(Sarah Hawk) #9

I totally agree.

It can get interesting though. For instance I’m aware that I tend to be pretty loose with rules (both in my following of them and my enforcing of them) because I like to give people the opportunity to express themselves and to earn respect. As a result I need ‘enforcers’ (not in this community but in the past when I’ve managed teams).

Across a team that adds balance but it can mean that members are sometimes surprised by what feels like inconsistency.

How do you think that should be handled?


(Mark Williams) #10

Acknowledgement and apology with a reasonable way to respond to messages. This assumes we are not talking ‘spam’ and are talking ‘the hard parts/the grey areas’. The mods also used a chat room to discuss (and you were encouraged to do so) and potentially vote on those types of posts.

We also did some ‘coaching without punishment’ aka “We’re going to leave this one in place, but watch it in the future because of x.y.z.” Most of the time that worked.


(Linda Missal) #11

This is all super helpful! We’re considering centralizing and growing our moderation team, and it might be my responsibility to come up with the “rulebook” or at least guidelines for what stays and gets removed.

@mdfw I really like this idea of having a place to chat about these issues and hold a vote. I may borrow that :wink:

@HAWK when I have to remove someone’s post, I always try to positively prime them. Especially if it’s their first post or they have recently joined. I like to include a “thank you for contributing” note, and depending on how egregious the community violation is, I often leave the post up and simply ask them to edit it.

I also find it’s important to reduce the friction for them to take an action to rectify the situation. In my case, that usually means including suggested language and a direct link to their post.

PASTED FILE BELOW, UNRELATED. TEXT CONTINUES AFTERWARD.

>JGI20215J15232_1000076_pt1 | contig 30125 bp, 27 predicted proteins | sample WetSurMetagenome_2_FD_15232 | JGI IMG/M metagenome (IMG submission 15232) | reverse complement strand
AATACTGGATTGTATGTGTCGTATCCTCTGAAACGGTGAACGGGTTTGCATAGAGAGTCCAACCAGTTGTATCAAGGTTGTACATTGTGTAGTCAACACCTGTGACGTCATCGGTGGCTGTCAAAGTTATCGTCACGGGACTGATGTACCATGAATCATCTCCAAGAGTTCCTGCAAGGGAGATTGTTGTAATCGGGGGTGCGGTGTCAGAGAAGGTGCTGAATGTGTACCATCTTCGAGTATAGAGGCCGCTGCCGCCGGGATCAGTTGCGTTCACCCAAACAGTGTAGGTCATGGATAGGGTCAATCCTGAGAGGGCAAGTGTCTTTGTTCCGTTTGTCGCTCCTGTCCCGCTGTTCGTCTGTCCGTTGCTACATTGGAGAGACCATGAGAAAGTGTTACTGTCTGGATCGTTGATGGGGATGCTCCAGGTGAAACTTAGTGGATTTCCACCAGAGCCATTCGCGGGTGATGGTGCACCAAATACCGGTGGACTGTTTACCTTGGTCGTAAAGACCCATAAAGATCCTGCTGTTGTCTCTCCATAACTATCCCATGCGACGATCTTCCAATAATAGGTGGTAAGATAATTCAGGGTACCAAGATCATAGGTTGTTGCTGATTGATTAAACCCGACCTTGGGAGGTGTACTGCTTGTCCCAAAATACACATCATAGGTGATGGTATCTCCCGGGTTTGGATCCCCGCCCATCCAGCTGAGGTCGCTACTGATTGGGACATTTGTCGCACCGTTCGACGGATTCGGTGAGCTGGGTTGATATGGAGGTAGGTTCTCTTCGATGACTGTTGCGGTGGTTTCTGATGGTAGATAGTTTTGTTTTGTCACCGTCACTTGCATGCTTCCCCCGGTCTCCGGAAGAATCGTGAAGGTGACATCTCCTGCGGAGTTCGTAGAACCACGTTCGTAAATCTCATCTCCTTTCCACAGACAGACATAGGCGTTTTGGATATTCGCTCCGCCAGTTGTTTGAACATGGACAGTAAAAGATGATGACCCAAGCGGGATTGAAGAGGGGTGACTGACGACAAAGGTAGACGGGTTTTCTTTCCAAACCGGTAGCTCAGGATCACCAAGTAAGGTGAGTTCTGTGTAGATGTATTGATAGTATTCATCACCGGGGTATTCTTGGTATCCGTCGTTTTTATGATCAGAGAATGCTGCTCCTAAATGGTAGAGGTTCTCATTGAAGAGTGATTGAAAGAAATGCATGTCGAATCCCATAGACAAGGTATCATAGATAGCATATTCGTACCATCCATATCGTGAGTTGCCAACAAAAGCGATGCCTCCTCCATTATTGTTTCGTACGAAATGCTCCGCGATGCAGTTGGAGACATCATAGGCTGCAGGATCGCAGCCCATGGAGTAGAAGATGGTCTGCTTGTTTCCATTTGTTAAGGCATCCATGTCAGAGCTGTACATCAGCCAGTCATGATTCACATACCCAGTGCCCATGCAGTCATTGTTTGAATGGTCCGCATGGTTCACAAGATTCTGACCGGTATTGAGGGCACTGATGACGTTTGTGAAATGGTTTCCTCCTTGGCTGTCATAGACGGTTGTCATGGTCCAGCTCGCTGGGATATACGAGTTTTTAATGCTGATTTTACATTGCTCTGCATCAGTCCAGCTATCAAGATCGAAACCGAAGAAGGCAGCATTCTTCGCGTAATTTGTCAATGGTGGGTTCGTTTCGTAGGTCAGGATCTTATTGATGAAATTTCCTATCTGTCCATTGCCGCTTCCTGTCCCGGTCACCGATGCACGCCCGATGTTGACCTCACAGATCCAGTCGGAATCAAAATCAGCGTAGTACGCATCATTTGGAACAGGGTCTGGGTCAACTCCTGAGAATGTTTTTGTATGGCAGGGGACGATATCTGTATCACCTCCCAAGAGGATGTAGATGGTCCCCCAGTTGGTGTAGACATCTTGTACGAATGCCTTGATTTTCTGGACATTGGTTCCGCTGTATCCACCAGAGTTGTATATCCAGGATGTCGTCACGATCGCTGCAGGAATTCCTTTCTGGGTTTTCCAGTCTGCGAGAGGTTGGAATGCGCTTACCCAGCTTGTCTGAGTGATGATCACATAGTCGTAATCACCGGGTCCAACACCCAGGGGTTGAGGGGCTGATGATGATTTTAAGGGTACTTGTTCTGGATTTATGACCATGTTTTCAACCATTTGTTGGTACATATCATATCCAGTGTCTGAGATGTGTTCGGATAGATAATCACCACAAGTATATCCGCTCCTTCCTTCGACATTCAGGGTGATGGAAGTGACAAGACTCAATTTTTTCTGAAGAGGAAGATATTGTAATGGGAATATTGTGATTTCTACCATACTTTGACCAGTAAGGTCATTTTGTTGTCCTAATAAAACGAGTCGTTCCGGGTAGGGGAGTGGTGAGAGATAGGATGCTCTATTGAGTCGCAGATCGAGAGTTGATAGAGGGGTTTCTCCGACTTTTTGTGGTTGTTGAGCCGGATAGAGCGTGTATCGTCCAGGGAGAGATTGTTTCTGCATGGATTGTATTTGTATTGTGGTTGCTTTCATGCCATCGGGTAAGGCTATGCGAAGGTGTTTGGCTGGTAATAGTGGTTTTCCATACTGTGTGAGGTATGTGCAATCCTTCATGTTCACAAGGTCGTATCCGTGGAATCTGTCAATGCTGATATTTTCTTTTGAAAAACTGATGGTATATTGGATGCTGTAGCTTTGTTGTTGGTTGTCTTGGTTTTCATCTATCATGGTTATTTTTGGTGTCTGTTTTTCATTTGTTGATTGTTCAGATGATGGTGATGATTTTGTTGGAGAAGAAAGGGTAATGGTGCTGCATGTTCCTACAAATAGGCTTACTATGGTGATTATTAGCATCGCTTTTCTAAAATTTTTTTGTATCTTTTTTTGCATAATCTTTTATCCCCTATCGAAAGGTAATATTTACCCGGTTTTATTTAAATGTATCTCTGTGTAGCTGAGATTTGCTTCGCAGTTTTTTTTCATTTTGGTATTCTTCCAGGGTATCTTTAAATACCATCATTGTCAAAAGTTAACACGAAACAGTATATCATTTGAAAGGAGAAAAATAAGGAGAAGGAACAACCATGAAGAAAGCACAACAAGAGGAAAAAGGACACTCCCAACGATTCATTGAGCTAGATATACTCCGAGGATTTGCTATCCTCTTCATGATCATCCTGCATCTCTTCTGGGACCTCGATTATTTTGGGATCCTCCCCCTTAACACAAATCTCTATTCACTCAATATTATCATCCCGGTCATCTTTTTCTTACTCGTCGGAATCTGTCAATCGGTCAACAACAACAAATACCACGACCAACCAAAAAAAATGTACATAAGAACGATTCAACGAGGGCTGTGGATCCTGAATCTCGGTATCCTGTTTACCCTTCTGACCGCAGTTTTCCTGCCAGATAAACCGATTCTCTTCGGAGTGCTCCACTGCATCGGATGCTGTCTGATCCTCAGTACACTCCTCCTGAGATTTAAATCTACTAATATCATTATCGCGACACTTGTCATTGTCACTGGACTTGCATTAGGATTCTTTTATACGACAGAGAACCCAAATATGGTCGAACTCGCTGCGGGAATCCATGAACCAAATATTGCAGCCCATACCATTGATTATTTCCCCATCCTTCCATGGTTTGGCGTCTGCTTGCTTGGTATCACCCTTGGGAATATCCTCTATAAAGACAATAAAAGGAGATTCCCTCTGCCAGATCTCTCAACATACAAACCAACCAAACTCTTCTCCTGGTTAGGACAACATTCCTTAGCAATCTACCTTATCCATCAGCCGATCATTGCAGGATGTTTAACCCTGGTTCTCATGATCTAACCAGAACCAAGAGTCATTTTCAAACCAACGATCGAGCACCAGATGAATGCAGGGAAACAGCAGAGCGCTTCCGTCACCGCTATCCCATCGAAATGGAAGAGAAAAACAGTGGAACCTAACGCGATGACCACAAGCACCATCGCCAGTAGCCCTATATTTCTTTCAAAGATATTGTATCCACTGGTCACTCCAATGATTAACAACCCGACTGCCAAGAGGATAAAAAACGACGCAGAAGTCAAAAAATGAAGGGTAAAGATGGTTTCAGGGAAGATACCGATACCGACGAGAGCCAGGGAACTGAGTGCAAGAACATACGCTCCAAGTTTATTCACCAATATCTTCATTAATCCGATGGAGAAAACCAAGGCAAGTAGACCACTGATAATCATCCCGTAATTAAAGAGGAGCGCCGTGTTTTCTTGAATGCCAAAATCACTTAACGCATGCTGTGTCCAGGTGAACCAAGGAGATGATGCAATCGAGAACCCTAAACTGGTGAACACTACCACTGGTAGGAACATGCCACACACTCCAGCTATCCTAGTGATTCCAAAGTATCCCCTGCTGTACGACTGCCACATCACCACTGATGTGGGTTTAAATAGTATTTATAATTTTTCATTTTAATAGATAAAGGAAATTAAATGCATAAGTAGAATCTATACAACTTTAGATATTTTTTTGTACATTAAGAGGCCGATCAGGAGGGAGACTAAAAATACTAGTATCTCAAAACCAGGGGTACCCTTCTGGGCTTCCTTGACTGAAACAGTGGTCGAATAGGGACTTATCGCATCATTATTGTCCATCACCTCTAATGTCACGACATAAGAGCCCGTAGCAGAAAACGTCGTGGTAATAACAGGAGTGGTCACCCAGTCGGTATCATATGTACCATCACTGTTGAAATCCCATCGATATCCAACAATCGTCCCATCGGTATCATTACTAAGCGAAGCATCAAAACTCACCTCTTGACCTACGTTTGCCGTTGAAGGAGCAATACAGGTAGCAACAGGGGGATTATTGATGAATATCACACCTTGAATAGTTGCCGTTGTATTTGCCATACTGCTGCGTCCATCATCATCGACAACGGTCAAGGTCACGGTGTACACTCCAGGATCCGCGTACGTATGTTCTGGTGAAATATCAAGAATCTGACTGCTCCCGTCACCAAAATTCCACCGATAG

Here’s a recent example from Townsquared:

Hi NAME, hope you’re doing well.

Thanks so much for your recent Townsquared post - it’s been getting a lot of interest and action from other members! Hope that’s been helpful to you as well :slight_smile:

One request I had about the post: Since promotional posts and advertisements are not allowed on Townsquared, I was wondering if you would mind editing your post a bit so that no one will misread it as an ad?

Perhaps something more like: “If any other brokers out there have clients looks for short-term leases, I’d be happy to work with you, also for any other business people who might have clients or customers looking for short-term, get in touch!”

Of course, you should use your own voice/wording, but I would appreciate it if you wouldn’t mind taking a minute to adjust it more to what the Townsquared community was built for: collaboration and working together.

Thanks much! Here’s a link to your post in case that’s helpful: https://townsquared.com/feed/59555ed8a428ad49088aa9ba You can edit by clicking the small down arrow in the top right corner and clicking “Edit.”

Best,
Linda